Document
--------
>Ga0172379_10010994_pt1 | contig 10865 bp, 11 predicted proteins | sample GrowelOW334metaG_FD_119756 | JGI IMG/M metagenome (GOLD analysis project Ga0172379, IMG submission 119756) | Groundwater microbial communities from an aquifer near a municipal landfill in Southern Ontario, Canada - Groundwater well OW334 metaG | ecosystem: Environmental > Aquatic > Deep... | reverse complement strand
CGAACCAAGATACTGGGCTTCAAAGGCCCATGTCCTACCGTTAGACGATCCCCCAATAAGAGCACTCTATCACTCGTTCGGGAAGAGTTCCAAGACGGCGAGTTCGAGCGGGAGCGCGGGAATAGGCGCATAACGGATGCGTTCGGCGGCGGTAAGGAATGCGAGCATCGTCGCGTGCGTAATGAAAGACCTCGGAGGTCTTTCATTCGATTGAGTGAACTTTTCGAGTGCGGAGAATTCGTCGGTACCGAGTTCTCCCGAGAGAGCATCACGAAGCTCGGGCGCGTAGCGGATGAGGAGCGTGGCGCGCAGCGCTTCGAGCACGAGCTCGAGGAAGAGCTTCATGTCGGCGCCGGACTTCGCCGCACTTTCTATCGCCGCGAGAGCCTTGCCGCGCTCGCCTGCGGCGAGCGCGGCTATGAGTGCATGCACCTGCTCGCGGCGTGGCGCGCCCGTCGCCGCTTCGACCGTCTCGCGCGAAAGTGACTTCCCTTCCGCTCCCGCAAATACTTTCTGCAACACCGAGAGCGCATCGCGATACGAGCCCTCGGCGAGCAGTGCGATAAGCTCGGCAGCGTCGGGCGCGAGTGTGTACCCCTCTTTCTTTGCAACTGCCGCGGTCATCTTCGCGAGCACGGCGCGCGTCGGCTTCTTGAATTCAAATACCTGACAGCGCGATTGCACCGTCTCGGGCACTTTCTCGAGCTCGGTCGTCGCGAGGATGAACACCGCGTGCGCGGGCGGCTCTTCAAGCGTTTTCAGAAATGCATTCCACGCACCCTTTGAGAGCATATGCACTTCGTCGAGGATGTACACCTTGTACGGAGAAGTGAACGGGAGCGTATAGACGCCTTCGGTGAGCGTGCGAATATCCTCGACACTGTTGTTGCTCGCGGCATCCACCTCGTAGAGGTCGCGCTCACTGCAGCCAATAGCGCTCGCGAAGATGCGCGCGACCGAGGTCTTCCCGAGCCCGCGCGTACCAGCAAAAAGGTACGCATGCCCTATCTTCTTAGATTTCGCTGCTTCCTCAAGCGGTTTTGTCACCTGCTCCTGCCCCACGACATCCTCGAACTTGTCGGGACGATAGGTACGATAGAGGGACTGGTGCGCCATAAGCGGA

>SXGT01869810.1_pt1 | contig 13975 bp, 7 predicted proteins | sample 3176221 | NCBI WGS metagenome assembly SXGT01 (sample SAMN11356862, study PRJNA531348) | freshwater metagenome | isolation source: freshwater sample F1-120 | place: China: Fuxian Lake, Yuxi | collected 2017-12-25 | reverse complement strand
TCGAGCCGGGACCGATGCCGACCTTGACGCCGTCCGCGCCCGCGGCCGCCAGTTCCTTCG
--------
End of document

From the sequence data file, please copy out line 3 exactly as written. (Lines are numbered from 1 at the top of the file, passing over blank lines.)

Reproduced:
>SXGT01869810.1_pt1 | contig 13975 bp, 7 predicted proteins | sample 3176221 | NCBI WGS metagenome assembly SXGT01 (sample SAMN11356862, study PRJNA531348) | freshwater metagenome | isolation source: freshwater sample F1-120 | place: China: Fuxian Lake, Yuxi | collected 2017-12-25 | reverse complement strand